The megahertz, abbreviated MHz, is a unit of alternating current (AC) or electromagnetic (EM) wave frequency equal to one million hertz (1,000,000 Hz). The megahertz is commonly used to express microprocessor clock speed. The unit is occasionally used in measurements or statements of bandwidth for high-speed digital data, analog and digital video signals, and spread spectrum signals.

An EM signal having a frequency of 1 MHz is near the center of the standard amplitude-modulation (AM) radio broadcast band, and has a wavelength of 300 meters, or about 980 feet. An EM signal of 100 MHz is near the middle of the standard frequency-modulation (FM) radio broadcast band, and has a wavelength of 3 meters, which is a little less than 10 feet. Some radio transmissions are made at frequencies up to many thousands of megahertz. Typical computer clock speeds are constantly increasing, but generally are on the order of a few hundred megahertz.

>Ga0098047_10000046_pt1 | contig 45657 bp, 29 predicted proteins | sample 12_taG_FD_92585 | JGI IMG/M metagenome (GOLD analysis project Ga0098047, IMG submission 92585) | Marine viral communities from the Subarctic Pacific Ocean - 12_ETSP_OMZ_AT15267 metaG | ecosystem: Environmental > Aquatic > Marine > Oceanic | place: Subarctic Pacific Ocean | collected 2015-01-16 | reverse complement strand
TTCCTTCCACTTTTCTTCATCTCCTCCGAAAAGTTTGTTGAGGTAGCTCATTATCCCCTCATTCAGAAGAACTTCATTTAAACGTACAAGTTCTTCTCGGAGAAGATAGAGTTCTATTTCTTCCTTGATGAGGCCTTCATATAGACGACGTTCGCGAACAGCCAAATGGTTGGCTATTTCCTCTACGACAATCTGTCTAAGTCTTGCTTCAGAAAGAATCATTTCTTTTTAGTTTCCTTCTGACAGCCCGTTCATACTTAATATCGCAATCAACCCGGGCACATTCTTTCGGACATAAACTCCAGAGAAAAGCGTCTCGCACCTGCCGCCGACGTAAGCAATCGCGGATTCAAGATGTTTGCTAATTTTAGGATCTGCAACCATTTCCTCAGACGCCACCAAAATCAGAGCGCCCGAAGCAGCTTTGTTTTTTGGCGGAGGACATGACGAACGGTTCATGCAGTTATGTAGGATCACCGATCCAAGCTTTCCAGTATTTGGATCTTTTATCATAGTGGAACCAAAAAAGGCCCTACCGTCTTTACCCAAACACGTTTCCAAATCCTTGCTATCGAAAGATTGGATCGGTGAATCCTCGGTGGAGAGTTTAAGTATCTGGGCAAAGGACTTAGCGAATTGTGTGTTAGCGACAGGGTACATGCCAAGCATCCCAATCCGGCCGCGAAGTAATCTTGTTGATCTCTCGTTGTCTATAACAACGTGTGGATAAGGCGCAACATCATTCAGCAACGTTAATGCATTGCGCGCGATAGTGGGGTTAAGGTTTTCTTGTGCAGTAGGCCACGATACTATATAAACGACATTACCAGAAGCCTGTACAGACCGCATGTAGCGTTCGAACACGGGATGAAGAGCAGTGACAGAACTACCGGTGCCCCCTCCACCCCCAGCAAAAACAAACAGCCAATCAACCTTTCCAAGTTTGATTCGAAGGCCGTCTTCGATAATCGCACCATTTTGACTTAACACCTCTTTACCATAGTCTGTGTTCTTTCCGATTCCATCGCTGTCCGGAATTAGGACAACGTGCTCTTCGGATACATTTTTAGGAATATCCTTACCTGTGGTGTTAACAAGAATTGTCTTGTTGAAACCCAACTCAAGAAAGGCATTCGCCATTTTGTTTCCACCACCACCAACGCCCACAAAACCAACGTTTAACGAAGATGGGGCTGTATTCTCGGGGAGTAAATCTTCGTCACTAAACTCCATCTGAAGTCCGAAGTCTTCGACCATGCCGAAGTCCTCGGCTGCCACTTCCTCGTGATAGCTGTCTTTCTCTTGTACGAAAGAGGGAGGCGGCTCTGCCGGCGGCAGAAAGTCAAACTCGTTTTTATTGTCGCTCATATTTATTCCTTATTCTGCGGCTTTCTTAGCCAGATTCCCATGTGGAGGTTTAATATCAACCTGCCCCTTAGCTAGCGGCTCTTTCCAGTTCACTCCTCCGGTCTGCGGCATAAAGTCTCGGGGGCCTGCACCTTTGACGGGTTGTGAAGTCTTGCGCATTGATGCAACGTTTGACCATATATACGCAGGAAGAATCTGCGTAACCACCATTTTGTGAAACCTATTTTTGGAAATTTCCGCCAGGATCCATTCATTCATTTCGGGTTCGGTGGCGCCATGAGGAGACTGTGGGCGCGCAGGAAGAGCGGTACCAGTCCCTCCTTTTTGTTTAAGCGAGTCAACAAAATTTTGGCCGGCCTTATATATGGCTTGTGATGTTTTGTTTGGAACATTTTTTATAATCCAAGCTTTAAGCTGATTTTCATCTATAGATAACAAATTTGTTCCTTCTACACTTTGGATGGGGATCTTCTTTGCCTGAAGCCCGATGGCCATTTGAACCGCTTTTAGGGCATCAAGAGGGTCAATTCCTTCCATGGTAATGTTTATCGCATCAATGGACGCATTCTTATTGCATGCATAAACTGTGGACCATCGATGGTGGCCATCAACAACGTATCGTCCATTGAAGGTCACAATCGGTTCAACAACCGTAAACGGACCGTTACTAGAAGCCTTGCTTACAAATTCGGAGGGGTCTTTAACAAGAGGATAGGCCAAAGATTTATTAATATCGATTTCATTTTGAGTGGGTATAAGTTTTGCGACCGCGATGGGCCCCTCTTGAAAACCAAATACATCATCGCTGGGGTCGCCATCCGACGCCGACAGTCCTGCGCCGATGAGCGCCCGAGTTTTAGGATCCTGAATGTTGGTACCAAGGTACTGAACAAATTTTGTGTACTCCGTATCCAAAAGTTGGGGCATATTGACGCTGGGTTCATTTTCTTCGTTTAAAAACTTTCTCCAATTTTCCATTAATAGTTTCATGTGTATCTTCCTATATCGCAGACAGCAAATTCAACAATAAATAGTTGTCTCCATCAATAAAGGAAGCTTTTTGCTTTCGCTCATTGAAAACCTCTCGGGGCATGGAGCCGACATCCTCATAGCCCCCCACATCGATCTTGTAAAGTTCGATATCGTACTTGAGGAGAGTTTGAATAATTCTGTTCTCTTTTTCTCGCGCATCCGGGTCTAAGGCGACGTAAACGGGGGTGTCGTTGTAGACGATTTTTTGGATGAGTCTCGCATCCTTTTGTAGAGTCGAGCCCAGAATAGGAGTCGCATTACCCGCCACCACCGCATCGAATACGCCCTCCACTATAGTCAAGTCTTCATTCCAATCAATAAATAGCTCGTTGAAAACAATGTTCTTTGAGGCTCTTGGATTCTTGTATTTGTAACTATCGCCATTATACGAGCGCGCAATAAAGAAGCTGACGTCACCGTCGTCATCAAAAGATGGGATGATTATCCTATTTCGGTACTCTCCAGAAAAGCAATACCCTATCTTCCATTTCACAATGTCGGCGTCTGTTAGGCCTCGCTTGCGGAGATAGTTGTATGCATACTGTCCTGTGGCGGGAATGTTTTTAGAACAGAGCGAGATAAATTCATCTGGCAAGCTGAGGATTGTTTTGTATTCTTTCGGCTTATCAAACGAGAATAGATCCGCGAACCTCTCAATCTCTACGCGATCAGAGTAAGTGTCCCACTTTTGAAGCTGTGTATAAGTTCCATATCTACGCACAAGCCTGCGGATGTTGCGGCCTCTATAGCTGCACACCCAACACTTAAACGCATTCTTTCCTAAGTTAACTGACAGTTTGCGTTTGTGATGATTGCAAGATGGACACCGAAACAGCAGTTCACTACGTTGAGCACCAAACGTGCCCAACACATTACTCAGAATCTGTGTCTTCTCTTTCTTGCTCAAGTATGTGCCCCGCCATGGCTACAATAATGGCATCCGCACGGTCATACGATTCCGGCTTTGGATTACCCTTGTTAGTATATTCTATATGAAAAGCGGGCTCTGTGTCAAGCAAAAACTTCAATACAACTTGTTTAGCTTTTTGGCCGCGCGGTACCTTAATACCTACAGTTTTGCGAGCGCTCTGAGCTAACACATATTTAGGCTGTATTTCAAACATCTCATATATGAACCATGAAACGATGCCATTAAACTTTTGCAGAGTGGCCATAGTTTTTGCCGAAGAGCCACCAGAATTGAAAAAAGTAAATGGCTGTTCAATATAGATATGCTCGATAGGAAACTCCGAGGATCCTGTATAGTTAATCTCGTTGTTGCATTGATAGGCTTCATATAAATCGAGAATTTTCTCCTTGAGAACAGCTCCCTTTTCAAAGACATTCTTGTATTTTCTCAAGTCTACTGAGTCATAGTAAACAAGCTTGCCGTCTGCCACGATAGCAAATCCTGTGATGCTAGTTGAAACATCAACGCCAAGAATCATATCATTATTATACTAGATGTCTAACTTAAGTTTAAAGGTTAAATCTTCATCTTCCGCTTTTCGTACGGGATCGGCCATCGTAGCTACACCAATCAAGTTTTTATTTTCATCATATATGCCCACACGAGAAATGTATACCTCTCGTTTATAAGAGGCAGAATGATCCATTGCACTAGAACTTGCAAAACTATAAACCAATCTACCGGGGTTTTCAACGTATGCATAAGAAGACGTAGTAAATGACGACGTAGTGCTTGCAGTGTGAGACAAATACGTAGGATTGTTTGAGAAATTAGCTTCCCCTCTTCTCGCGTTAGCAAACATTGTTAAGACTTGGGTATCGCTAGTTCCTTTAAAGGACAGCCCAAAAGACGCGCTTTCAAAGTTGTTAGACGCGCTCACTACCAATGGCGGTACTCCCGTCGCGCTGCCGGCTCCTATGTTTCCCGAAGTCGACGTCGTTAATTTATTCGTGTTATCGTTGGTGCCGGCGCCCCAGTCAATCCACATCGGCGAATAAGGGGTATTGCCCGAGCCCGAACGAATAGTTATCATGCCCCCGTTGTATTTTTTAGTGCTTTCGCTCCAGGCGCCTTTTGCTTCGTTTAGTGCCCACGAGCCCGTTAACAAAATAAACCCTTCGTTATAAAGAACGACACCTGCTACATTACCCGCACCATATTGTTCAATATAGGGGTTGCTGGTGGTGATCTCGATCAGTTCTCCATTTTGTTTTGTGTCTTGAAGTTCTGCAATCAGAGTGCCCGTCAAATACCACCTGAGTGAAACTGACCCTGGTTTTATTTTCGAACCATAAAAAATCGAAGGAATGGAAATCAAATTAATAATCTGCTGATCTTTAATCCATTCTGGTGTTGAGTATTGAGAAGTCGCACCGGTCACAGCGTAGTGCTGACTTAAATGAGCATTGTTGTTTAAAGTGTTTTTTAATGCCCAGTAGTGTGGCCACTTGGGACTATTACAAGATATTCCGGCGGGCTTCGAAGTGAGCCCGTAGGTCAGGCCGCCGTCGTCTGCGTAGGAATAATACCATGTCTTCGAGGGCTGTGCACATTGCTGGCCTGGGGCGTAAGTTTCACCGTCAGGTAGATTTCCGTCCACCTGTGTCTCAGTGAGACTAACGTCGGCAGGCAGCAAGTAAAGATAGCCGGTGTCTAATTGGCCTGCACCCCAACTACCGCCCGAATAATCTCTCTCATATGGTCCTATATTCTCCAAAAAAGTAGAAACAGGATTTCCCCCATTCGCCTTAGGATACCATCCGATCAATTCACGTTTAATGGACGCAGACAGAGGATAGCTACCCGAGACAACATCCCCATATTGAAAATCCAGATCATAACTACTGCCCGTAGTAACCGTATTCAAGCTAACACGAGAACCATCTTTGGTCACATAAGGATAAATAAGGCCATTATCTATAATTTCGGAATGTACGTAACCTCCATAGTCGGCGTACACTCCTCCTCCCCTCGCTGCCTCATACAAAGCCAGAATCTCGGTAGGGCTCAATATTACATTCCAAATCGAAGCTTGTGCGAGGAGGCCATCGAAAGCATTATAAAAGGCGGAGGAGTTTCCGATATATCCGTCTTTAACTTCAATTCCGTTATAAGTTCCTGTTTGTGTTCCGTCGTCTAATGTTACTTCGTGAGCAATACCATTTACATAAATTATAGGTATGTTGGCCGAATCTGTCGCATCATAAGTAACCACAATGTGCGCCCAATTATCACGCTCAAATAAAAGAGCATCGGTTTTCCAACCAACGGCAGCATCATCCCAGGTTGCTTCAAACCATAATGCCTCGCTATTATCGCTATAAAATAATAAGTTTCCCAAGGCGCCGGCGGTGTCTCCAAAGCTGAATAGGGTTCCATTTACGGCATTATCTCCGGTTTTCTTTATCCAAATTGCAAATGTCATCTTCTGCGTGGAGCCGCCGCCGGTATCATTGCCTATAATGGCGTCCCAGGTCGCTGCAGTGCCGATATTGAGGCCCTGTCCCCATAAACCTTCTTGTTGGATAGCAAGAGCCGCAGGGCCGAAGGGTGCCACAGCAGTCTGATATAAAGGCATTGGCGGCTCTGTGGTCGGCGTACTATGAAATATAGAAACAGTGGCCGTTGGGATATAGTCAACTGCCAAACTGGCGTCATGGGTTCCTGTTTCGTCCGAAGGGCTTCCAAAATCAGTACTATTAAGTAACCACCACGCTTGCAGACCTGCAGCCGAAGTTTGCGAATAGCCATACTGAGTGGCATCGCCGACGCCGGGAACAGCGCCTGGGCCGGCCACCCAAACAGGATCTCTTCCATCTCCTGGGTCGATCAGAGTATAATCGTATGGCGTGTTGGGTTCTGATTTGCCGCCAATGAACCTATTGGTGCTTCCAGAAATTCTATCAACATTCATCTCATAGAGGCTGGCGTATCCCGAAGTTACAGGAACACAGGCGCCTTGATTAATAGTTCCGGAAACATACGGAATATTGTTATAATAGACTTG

Other units of frequency are the kHz, equal to 1,000 Hz or 0.001 MHz, and the gigahertz, equal to 1,000,000,000 Hz or 1,000 MHz.

The bandwidth of a digital signal, in megahertz, is related to the data speed in bits per second. In general, the greater the data speed, the larger the bandwidth. Data speed is not, however, the same thing as bandwidth. A high-speed cable or fiberoptic modem operating at a speed of 5,000,000 bps has, in a certain sense, a nominal frequency of 5 MHz. But the bandwidth is generally much smaller, because it depends on variations in the individual data elements, not on the number of data bits per unit time.

This was first published in April 2012

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